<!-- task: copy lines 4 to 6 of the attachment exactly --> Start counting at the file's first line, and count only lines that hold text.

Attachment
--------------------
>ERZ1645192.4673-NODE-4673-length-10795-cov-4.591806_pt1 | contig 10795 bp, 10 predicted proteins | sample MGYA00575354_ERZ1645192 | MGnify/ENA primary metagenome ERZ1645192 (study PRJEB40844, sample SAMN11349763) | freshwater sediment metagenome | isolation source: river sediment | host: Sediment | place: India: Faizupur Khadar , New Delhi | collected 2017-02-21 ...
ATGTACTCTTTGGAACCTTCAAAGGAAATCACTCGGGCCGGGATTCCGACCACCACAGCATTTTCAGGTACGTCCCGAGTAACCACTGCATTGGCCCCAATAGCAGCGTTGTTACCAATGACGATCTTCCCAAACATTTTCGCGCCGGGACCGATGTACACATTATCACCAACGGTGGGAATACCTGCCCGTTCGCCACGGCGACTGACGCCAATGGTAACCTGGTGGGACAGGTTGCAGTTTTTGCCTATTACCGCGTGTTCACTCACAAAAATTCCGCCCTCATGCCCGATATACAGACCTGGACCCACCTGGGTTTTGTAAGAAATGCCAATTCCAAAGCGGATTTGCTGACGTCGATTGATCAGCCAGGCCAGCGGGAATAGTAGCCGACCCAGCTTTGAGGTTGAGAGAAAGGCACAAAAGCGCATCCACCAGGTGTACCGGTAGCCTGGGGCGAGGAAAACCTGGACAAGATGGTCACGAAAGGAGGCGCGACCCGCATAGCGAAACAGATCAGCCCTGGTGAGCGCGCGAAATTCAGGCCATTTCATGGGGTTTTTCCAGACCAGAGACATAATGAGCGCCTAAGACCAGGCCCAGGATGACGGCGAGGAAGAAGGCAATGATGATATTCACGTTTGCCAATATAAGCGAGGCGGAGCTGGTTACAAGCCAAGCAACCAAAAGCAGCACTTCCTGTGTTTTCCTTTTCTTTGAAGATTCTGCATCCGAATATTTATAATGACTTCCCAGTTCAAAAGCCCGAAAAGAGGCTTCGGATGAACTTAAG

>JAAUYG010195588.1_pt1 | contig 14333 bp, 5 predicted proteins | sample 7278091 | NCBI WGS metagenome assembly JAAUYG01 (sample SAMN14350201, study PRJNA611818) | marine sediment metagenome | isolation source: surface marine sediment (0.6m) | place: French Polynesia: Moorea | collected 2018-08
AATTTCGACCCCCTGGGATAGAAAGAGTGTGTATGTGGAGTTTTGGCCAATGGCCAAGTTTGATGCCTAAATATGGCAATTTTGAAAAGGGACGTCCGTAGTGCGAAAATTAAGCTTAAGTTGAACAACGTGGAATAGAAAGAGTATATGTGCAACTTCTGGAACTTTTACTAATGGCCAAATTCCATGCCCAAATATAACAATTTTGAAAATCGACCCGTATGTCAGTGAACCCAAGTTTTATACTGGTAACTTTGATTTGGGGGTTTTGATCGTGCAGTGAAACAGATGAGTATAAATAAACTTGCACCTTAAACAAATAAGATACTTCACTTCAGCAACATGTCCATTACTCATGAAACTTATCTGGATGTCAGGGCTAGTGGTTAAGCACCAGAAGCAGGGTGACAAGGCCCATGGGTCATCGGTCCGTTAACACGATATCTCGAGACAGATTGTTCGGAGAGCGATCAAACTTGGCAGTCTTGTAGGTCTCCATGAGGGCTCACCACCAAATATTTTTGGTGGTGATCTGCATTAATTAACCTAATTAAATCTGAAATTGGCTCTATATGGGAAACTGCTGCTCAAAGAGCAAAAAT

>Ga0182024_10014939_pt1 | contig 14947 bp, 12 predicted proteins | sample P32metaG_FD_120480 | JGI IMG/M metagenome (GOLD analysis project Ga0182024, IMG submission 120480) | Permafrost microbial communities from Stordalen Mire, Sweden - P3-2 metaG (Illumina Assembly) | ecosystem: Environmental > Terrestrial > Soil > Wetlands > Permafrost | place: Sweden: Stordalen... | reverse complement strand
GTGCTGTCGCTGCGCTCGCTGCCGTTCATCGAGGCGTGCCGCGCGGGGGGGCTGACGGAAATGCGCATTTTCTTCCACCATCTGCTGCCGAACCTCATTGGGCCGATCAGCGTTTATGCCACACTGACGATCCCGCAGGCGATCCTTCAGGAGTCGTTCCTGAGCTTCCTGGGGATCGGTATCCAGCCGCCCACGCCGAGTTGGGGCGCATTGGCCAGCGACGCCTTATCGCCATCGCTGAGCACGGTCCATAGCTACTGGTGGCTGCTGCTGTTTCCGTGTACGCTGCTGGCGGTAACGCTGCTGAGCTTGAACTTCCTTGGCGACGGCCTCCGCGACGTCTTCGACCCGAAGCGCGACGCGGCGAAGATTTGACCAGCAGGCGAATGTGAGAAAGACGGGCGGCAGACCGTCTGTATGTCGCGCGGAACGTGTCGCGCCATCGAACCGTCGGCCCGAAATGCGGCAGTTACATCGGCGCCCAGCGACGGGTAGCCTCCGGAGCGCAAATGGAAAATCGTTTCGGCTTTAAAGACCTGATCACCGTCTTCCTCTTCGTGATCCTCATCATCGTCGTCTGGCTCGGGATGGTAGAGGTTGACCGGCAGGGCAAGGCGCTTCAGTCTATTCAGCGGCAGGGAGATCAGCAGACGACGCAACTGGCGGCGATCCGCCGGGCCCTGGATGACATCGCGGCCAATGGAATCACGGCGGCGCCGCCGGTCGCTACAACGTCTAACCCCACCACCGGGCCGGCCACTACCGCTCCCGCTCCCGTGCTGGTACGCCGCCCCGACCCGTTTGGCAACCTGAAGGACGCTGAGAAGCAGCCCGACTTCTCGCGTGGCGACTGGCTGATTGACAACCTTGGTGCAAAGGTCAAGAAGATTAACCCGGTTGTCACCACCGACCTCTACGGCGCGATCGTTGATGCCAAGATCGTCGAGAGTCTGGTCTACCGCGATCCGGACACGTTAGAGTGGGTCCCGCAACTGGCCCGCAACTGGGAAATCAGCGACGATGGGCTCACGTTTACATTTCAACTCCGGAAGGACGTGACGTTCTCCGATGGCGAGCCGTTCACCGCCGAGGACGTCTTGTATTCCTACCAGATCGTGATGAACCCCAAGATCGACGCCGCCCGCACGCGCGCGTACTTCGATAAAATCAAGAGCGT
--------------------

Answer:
AATTTCGACCCCCTGGGATAGAAAGAGTGTGTATGTGGAGTTTTGGCCAATGGCCAAGTTTGATGCCTAAATATGGCAATTTTGAAAAGGGACGTCCGTAGTGCGAAAATTAAGCTTAAGTTGAACAACGTGGAATAGAAAGAGTATATGTGCAACTTCTGGAACTTTTACTAATGGCCAAATTCCATGCCCAAATATAACAATTTTGAAAATCGACCCGTATGTCAGTGAACCCAAGTTTTATACTGGTAACTTTGATTTGGGGGTTTTGATCGTGCAGTGAAACAGATGAGTATAAATAAACTTGCACCTTAAACAAATAAGATACTTCACTTCAGCAACATGTCCATTACTCATGAAACTTATCTGGATGTCAGGGCTAGTGGTTAAGCACCAGAAGCAGGGTGACAAGGCCCATGGGTCATCGGTCCGTTAACACGATATCTCGAGACAGATTGTTCGGAGAGCGATCAAACTTGGCAGTCTTGTAGGTCTCCATGAGGGCTCACCACCAAATATTTTTGGTGGTGATCTGCATTAATTAACCTAATTAAATCTGAAATTGGCTCTATATGGGAAACTGCTGCTCAAAGAGCAAAAAT

>Ga0182024_10014939_pt1 | contig 14947 bp, 12 predicted proteins | sample P32metaG_FD_120480 | JGI IMG/M metagenome (GOLD analysis project Ga0182024, IMG submission 120480) | Permafrost microbial communities from Stordalen Mire, Sweden - P3-2 metaG (Illumina Assembly) | ecosystem: Environmental > Terrestrial > Soil > Wetlands > Permafrost | place: Sweden: Stordalen... | reverse complement strand
GTGCTGTCGCTGCGCTCGCTGCCGTTCATCGAGGCGTGCCGCGCGGGGGGGCTGACGGAAATGCGCATTTTCTTCCACCATCTGCTGCCGAACCTCATTGGGCCGATCAGCGTTTATGCCACACTGACGATCCCGCAGGCGATCCTTCAGGAGTCGTTCCTGAGCTTCCTGGGGATCGGTATCCAGCCGCCCACGCCGAGTTGGGGCGCATTGGCCAGCGACGCCTTATCGCCATCGCTGAGCACGGTCCATAGCTACTGGTGGCTGCTGCTGTTTCCGTGTACGCTGCTGGCGGTAACGCTGCTGAGCTTGAACTTCCTTGGCGACGGCCTCCGCGACGTCTTCGACCCGAAGCGCGACGCGGCGAAGATTTGACCAGCAGGCGAATGTGAGAAAGACGGGCGGCAGACCGTCTGTATGTCGCGCGGAACGTGTCGCGCCATCGAACCGTCGGCCCGAAATGCGGCAGTTACATCGGCGCCCAGCGACGGGTAGCCTCCGGAGCGCAAATGGAAAATCGTTTCGGCTTTAAAGACCTGATCACCGTCTTCCTCTTCGTGATCCTCATCATCGTCGTCTGGCTCGGGATGGTAGAGGTTGACCGGCAGGGCAAGGCGCTTCAGTCTATTCAGCGGCAGGGAGATCAGCAGACGACGCAACTGGCGGCGATCCGCCGGGCCCTGGATGACATCGCGGCCAATGGAATCACGGCGGCGCCGCCGGTCGCTACAACGTCTAACCCCACCACCGGGCCGGCCACTACCGCTCCCGCTCCCGTGCTGGTACGCCGCCCCGACCCGTTTGGCAACCTGAAGGACGCTGAGAAGCAGCCCGACTTCTCGCGTGGCGACTGGCTGATTGACAACCTTGGTGCAAAGGTCAAGAAGATTAACCCGGTTGTCACCACCGACCTCTACGGCGCGATCGTTGATGCCAAGATCGTCGAGAGTCTGGTCTACCGCGATCCGGACACGTTAGAGTGGGTCCCGCAACTGGCCCGCAACTGGGAAATCAGCGACGATGGGCTCACGTTTACATTTCAACTCCGGAAGGACGTGACGTTCTCCGATGGCGAGCCGTTCACCGCCGAGGACGTCTTGTATTCCTACCAGATCGTGATGAACCCCAAGATCGACGCCGCCCGCACGCGCGCGTACTTCGATAAAATCAAGAGCGT